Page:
The Eleventh Circuit Court of Appeals FN1 upheld the dismissal of a Florida truck driver’s religious discrimination lawsuit against his former employer.FN2 In Walker v. Indian River Transport Co., a food transportation company assigned a Jehovah’s Witness employee a difficult route that required a flexible schedule and availability to work on Sundays. The driver requested Sundays off to attend religious services, and his employer accommodated the request by pulling him off the difficult route (which required availability to work on Sundays) and offering him alternative but lower-paying routes that did not require Sunday driving. The driver was disappointed with the offer and eventually quit.
In his discrimination lawsuit against the company, the former employee claimed the accommodation was not reasonable. Both the district and appellate courts disagreed, reasoning that the driver’s need for Sundays off meant he lacked the required flexibility of his preferred route, and that the trucking company reasonably accommodated him by offering him routes that would not involve the possibility of mandatory Sunday work.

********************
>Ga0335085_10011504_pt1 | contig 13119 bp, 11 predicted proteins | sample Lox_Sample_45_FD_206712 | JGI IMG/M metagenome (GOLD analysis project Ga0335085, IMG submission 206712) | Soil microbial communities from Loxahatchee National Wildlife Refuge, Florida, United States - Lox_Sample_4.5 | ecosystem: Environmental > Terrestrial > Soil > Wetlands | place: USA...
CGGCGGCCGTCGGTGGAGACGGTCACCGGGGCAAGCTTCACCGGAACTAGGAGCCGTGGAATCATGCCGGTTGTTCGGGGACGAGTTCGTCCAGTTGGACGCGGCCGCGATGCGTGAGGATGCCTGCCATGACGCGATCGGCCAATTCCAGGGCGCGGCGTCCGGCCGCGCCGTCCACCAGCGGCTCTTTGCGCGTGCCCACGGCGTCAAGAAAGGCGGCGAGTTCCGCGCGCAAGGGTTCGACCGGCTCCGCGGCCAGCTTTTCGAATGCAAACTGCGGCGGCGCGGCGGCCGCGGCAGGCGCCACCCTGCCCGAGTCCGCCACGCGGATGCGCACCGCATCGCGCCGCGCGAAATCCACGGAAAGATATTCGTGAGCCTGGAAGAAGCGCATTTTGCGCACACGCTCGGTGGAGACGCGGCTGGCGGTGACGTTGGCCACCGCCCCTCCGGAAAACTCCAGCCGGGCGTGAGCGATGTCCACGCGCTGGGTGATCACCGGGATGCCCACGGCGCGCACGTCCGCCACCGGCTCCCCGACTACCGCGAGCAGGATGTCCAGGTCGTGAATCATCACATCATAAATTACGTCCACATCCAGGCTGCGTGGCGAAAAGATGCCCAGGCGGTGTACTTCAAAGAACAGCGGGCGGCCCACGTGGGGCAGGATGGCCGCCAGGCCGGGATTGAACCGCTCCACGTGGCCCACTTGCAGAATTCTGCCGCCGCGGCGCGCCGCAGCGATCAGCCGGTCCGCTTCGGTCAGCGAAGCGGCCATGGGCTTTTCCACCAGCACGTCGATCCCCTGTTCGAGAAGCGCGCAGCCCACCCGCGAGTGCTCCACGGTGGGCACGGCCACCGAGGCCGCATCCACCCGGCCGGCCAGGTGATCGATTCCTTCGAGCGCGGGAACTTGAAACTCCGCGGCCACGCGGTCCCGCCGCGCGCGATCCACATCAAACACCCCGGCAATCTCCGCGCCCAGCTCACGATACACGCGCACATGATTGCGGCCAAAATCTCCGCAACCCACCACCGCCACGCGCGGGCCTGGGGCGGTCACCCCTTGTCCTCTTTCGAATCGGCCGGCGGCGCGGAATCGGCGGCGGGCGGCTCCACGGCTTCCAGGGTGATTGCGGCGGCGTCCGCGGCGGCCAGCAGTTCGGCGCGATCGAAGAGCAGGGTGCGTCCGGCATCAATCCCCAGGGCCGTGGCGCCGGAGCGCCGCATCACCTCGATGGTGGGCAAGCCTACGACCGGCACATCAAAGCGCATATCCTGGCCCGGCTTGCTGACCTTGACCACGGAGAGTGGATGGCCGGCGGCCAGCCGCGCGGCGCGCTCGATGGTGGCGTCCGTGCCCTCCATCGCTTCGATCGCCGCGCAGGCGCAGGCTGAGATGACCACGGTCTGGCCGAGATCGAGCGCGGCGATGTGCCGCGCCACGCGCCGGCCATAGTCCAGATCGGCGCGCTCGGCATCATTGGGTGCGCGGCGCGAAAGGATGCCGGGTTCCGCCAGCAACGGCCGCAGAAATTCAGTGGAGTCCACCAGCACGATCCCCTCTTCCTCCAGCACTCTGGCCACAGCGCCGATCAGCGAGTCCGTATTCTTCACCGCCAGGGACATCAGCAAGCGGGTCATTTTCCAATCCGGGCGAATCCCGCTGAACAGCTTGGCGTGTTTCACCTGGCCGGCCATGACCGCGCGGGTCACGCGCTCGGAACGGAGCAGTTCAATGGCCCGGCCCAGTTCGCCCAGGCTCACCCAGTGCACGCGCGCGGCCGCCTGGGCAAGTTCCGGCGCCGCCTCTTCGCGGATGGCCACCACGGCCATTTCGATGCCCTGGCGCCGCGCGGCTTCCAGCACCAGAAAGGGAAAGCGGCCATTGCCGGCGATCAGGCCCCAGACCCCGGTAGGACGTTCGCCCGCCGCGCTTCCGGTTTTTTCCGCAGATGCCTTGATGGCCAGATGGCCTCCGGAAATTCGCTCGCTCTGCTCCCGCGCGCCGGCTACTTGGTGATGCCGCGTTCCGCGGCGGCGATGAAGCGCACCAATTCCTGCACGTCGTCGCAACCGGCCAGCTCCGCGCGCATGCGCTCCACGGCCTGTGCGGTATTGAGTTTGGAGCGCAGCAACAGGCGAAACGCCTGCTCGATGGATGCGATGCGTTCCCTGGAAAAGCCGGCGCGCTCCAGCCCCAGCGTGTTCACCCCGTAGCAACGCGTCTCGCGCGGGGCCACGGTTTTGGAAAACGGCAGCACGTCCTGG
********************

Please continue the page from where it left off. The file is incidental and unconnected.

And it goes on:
Under federal law, employers with 15 or more employees “have a statutory obligation to make reasonable accommodations for their employees’ religious observances, short of incurring an undue hardship.”FN3 In fulling this duty, employers do not have to:
- give an employee the accommodation of her choice;
- give an employee a choice among several accommodations; or
- demonstrate that alternative accommodations posed by the employee constitute undue hardship.
The inquiry ends when an employee shows that it offered a reasonable accommodation to the employee, regardless of whether that accommodation was one the employee wanted.
FN1 – The Eleventh Circuit includes Alabama, Florida, and Georgia.
FN2 – Bobby Walker, Jr. v. Indian River Transport Co., (11th Cir., July 27, 2018); http://media.ca11.uscourts.gov/opinions/unpub/files/201710501.pdf
FN3 – Walker, infra, n.2 at p.10